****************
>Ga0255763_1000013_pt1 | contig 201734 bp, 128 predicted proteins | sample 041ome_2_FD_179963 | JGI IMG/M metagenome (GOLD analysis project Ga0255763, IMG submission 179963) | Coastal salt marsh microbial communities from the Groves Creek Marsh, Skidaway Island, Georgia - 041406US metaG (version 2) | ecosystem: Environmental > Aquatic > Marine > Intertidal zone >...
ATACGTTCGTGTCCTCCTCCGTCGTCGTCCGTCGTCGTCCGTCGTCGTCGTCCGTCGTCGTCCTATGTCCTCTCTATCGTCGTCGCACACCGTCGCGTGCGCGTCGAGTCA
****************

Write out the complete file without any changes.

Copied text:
>Ga0255763_1000013_pt1 | contig 201734 bp, 128 predicted proteins | sample 041ome_2_FD_179963 | JGI IMG/M metagenome (GOLD analysis project Ga0255763, IMG submission 179963) | Coastal salt marsh microbial communities from the Groves Creek Marsh, Skidaway Island, Georgia - 041406US metaG (version 2) | ecosystem: Environmental > Aquatic > Marine > Intertidal zone >...
ATACGTTCGTGTCCTCCTCCGTCGTCGTCCGTCGTCGTCCGTCGTCGTCGTCCGTCGTCGTCCTATGTCCTCTCTATCGTCGTCGCACACCGTCGCGTGCGCGTCGAGTCA